The Bank of Canada’s steep path to higher interest rates is pushing some homeowners close to the edge when it comes to covering their financing costs, with almost one in four saying they’ll have to sell if rates climb much higher, according to a survey conducted by Manulife Bank of Canada.
Rising interest rates — hiked in each of the last three policy-setting sessions — have taken some of the heat out of the pace of transactions and prices in Canada’s red-hot residential real estate market, but less has been revealed about their impact on existing homeowners.
More than 20 per cent of homeowners expect rising rates to have a “significant negative impact” on their mortgage, financial and debt situation, and 18 per cent said they believe they can no longer afford the home they’re in, according to the Manulife Bank survey, which was completed before the central bank’s latest half-point interest rate hike on June 1 to 1.5 per cent, the highest it has been since 2019.
Nearly half of the 2,001 Canadians surveyed said they would struggle to handle unexpected expenses or are reconsidering summer vacation plans due to affordability concerns, while just 46 per cent said they feel prepared for rising interest rates.
We’re seeing many Canadians feeling the impact directly on their pocketbooks
“The incidence of indebted Canadians is up significantly over the past year, with the increase coinciding with a sharp rise in interest rates and inflation,” Lysa Fitzgerald, vice-president of sales at Manulife Bank, said.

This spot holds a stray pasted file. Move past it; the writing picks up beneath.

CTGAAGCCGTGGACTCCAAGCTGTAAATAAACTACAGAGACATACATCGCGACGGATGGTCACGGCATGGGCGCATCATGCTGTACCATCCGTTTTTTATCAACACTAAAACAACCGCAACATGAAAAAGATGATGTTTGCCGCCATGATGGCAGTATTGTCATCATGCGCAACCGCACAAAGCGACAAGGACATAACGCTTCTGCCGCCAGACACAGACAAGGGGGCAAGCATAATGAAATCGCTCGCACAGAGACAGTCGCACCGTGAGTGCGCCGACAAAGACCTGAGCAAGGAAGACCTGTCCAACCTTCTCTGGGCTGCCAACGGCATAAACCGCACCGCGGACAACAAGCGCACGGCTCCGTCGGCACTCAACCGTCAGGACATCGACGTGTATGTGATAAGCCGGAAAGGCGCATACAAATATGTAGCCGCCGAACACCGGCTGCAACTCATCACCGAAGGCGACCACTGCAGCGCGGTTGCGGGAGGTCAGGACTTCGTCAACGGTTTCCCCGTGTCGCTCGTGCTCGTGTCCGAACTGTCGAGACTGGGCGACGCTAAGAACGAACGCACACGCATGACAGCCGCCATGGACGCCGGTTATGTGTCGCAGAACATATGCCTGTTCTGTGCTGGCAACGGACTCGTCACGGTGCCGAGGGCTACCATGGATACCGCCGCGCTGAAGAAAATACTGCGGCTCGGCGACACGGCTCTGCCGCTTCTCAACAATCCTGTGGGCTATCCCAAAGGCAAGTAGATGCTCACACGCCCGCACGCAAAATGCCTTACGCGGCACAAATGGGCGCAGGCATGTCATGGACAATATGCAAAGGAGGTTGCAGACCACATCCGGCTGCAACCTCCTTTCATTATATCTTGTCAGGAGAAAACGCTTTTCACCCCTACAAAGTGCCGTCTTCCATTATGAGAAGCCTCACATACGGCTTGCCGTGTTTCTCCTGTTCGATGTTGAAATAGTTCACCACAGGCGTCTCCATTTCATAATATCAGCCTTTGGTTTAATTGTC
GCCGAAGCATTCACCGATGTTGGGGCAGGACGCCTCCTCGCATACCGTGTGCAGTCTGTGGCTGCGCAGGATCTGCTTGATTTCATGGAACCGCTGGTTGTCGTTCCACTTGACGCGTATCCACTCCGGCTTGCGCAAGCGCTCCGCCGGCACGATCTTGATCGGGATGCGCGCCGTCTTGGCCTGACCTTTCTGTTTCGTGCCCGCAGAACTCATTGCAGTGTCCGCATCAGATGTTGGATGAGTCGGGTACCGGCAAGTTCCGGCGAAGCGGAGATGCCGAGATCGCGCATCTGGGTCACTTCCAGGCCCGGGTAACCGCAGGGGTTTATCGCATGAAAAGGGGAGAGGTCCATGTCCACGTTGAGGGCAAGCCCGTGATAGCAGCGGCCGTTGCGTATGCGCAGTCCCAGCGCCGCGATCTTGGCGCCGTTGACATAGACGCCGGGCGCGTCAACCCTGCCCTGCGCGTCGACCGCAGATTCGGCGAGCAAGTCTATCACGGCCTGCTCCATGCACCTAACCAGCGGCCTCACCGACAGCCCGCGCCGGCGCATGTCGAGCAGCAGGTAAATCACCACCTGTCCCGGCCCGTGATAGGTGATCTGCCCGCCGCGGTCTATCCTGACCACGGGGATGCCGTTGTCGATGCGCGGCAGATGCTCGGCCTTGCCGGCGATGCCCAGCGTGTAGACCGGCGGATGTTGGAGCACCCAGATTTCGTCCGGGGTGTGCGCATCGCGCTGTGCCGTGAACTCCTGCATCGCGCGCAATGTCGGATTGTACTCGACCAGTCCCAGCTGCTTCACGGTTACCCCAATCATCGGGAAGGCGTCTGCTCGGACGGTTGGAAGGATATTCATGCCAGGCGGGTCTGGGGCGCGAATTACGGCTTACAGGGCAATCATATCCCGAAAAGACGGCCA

“We’re seeing many Canadians feeling the impact directly on their pocketbooks. For example, a couple who signed a variable-rate mortgage in January with a rate of 1.65 per cent at $2,600 a month (will) have seen their monthly payments go up by $250 in just four months due to rising rates.”
She added that another half-point increase in July would boost mortgage financing costs by a further $150, “meaning their mortgage will be $400 more a month than what they signed up for in the winter.”
The Bank of Canada last Thursday warned in its latest Financial System Review that household indebtedness continues to be the biggest vulnerability in the financial system despite threats from other areas such as global inflation and geopolitical tensions.
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In one scenario, the report said monthly mortgage payments could jump by as much as 45 per cent upon renewal in 2025-26 for some who took out mortgages in 2020-21. The overall increase in monthly payments during that period for all types of mortgages would be 30 per cent.
The Bank of Canada has signalled further rate hikes are on the horizon as inflationary pressures continue to build. The June hike in borrowing costs was the third in a row, and the last two were uncharacteristically large half-point increases.
On Friday, economists at CIBC Capital Markets changed their rate forecast due to signs of worsening inflation, reasoning that could cause the Bank of Canada to raise rates higher than expected. CIBC raised its call to a peak of 2.75 per cent for the overnight rate, up from a previous forecast of 2.5 per cent.
Rising rates have already had a cooling effect on housing markets in some areas. Toronto home prices fell for the third straight month in May, with the average selling price dipping three per cent to $1.21 million in a market that has been on a tear for years, other than a slowdown in the early days of the COVID-19 pandemic. In Montreal, prices fell in both April and May.
Manulife Bank has been conducting debt surveys for more than a decade. The latest, conducted online by Ipsos between April 14 and 20, surveyed Canadians across the country between the ages of 20 and 69 with household incomes of more than $40,000. National results were weighted by gender, age, region, and education, and Manulife Bank said the survey has a credibility interval of +/- 2.5 per cent 19 times out of 20.
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